Haven’t seen any proof of this, but I would not be the least surprised if it came out that Brad Pitt was sour he did not get the lead role in Blade Runner 2049 and he pulled all strings and threw his Hollywood weight around until he got Ad Astra into production and himself cast in the main role. These two movies share a lot of similarities: visual worship of concrete architecture, male loneliness and emotional disconnect, being reduced to one’s job… but I preferred Pitt’s rendition of the male cyborg (called Roy, to emphasise the link to the Blade Runner movies) over Gosling’s and found Ad Astra more straightforward and less pompous overall. 


It is regrettable space is reduced to a metaphor of inner space in so many of today’s ostensibly space movies. This once profound comparison is by now a giggle-inducing cliche. To me the main value of this movie was not the completely predictable journey of self-discovery and relationship trauma disassembly. It was just an excuse to indulge in a visual and auditory feast of architecture and technology. The set designs were amazingly detailed and impressive, and the movie camera practically made love to the various surfaces, angles and control devices. Sounds of gloved fingers gently caressing and pushing buttons, technical fabrics sliding across each other, breath inside a sealed spacesuit helmet, all very intimate, amid Moon pirate car chases and hijacking a rocket about to lift off, create a delightful contradiction. ASMR porn, if one wants to be crass.


The whole movie was like arthouse-lite. Silent stares, internal whispered monologue a la Terence Malick, 'external as intenal' symbolism etc., but nothing is left hanging, everything is spelled out, and high-action scenes are expertly dosed along the storyline to keep the audience’s blood sufficiently saturated with adrenaline. Pitt’s character, the abandoned son of a famous astronaut, spoon-feeds his thought processes and their results to the viewer. Indeed, the movie would have been much improved if the monologue had been a tad less obvious. He seems to grasp his own motives already in the beginning of the movie so well there really is no need to go to the ends of the solar system to disentangle them. Pitt’s expression in close-up, all neutral and competent, except for the slight nervous shiver underneath his eyes, would have been much more effective without the monologue: “they are using me”, “was he always broken”, etc. He is a good actor, which the director does not seem to truly trust.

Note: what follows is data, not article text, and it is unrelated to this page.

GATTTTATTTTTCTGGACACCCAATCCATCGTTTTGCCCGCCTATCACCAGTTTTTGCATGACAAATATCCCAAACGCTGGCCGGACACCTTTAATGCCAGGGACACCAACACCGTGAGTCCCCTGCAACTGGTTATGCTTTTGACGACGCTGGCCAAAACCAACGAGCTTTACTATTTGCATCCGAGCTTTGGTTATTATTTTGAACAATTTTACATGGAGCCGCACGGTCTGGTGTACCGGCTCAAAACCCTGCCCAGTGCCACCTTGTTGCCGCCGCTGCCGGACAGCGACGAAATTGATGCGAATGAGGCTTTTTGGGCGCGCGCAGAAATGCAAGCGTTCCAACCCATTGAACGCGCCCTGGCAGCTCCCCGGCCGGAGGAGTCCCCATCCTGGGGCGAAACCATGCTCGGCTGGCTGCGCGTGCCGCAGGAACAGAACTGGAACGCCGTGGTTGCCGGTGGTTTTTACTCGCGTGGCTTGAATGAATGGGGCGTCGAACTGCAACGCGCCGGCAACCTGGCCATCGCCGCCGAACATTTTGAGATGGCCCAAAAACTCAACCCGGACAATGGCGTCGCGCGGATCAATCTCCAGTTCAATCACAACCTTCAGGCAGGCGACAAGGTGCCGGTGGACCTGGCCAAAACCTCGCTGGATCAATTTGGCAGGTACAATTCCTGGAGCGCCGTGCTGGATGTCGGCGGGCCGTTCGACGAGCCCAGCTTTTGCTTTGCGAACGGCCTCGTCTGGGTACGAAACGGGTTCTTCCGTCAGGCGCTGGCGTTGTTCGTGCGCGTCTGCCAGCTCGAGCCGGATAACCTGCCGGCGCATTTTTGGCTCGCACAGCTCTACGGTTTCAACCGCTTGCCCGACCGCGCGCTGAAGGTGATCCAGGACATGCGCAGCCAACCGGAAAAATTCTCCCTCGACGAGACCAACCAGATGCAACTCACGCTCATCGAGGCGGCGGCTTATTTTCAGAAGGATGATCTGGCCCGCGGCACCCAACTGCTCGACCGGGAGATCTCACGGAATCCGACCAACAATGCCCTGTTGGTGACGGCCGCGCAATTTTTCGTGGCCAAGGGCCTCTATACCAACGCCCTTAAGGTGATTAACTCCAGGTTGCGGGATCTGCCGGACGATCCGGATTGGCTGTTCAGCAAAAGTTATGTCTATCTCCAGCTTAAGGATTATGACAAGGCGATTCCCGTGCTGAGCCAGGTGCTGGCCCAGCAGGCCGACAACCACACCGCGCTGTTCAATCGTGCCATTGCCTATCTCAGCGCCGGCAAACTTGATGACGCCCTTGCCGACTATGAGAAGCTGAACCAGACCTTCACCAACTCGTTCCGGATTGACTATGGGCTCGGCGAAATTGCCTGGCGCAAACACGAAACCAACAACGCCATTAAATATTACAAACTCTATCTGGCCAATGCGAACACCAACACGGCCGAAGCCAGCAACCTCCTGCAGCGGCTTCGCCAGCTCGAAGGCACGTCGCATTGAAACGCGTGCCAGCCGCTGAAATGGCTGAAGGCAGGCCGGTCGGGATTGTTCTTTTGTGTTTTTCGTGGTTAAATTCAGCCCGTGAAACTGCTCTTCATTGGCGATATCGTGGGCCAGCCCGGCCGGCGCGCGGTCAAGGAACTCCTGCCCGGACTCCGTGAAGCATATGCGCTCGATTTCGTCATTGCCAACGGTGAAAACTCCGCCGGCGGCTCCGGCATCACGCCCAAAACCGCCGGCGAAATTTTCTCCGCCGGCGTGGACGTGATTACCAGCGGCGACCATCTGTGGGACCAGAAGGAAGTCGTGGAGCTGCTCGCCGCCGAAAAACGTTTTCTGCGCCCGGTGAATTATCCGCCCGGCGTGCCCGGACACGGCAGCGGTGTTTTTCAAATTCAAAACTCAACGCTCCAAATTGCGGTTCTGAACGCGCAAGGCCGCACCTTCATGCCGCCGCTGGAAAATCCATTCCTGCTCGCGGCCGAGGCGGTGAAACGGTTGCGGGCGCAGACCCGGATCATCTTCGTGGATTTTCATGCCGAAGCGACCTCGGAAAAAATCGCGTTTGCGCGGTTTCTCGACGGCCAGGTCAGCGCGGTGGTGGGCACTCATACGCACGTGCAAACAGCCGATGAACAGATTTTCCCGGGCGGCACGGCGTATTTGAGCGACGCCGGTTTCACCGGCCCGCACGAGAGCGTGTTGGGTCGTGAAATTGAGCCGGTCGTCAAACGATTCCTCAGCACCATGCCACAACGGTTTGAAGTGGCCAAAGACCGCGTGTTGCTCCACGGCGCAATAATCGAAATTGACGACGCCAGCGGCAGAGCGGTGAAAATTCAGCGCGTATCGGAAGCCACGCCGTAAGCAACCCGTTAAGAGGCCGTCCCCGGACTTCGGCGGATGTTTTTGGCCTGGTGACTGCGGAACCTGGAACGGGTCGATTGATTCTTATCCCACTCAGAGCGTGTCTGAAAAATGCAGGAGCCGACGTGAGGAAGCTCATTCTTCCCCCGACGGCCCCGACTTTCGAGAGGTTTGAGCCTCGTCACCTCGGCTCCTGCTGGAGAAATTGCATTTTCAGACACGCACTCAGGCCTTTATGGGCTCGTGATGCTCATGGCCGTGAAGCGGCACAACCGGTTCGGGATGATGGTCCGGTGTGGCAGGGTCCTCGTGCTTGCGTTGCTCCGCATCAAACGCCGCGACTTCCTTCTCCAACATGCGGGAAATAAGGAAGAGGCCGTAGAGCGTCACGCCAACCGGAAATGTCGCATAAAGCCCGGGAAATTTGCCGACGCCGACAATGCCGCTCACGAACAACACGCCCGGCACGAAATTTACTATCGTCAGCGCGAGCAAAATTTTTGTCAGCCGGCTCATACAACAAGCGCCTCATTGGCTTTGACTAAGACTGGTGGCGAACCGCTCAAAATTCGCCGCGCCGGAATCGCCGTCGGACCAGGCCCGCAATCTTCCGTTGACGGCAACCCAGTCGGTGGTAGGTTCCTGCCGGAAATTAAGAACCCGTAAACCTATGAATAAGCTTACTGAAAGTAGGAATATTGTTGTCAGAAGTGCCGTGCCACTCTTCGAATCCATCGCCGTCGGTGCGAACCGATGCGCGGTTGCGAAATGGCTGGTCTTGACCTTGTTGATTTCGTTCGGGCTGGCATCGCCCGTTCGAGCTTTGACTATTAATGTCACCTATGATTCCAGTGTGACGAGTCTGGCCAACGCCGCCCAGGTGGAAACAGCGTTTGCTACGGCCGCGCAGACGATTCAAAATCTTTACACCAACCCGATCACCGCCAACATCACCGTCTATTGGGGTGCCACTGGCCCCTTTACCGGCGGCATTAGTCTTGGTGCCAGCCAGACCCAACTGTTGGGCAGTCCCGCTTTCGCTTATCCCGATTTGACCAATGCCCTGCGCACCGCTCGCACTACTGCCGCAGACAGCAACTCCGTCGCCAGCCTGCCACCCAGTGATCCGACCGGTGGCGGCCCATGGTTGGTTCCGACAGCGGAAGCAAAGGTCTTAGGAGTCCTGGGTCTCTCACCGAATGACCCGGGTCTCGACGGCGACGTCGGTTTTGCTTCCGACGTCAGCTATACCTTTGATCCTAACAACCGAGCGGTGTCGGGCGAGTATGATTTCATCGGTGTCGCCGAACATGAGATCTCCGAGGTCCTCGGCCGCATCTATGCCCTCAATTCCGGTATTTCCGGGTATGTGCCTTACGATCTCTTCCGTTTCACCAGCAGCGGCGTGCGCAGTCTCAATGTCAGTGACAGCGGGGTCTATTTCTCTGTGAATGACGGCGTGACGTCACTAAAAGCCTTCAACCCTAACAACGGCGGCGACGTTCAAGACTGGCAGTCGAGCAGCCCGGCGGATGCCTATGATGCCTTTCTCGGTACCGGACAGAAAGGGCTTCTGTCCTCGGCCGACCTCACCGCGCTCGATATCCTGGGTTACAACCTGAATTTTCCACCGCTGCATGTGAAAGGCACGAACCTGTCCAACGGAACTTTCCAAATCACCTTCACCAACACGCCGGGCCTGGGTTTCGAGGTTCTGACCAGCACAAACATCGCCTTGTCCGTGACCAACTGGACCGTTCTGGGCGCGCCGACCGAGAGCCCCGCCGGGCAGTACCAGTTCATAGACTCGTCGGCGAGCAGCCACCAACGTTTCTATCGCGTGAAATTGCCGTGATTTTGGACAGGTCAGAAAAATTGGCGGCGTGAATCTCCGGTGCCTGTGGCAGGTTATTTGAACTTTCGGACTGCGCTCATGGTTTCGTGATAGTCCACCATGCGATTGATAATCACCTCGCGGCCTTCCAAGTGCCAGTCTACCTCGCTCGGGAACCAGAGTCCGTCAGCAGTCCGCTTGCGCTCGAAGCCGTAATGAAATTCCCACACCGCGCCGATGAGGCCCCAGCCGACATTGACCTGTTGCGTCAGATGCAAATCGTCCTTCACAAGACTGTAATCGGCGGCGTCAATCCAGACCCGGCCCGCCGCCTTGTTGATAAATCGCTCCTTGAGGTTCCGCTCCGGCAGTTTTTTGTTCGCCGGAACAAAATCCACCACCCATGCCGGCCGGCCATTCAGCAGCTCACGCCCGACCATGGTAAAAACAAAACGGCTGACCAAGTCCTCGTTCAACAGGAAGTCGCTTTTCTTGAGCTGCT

The most touching parts were the recurring emotional self-assessments demanded of Roy. This dragging out, dissecting and measuring of the soul for one’s job, being forced to mentally expose possible weaknesses and imperfections for inhuman scrutiny, while knowing the range of acceptable variation is extremely narrow, explains (and for once without having to spell it out) why Roy McBride is closed off, emotionally stunted, more machine than human. Any outside impulse might endanger the empty calm he has spent years perfecting. That it is at the price of being unable to truly connect with other human beings… well, it is not his personal failing, but a sensible adaptation to the circumstances. Perhaps it was useful to let go of the trauma of being abandoned by his father, but was that really what was kept him and his wife apart? Or was it the all-encompassing and endless demands of total compliance of his job? And what will happen now that he’s in touch with his new-found emotions? Without them, he was superb in what he did. Are thirteen in a dozen emotions that every Dick and Jane have really worth sacrificing his unflinching competence? This guy who can fall off a space elevator, grab the wheel of a Moon vehicle at full speed while his spacesuit is punctured, land a malfunctioning rocket manually, all without his heartbeat noticeably being affected, shouldn’t we celebrate his choices instead of trying to correct him? If we want to go to the Moon, Mars, Neptune and beyond, we very well may need people who are cogs in the machine, and their rewards different from the usual ones. The movie warns of the danger of being engulfed by one’s professional obsessions, and this is certainly something to be watchful of, but surely there are other solutions than averaging everyone to the same emotional input and output.


Final verdict: ignoring the trite lesson about the importance of human connection (really if you want this lesson, My Little Ponies Friendship is Magic does it better), the movie is an elegy to technology and pragmatic architecture. Various layers of steel, fabric, concrete and plastic keep us perhaps separated from each other, but also alive in difficult environments. These materials are gently caressed by the camera’s gaze, and the result is strangely but pleasantly sensual. Rarely has the pressing of the launch button of a nuclear device been presented so that is feels physically satisfactory. After watching the movie, one feels heightened appreciation for switches and synthetic materials and perhaps even an unexpected desire to put on thick rubber gloves and run the encased fingers across a concrete wall. If that’s what you want, go and enjoy this uneven but interesting movie.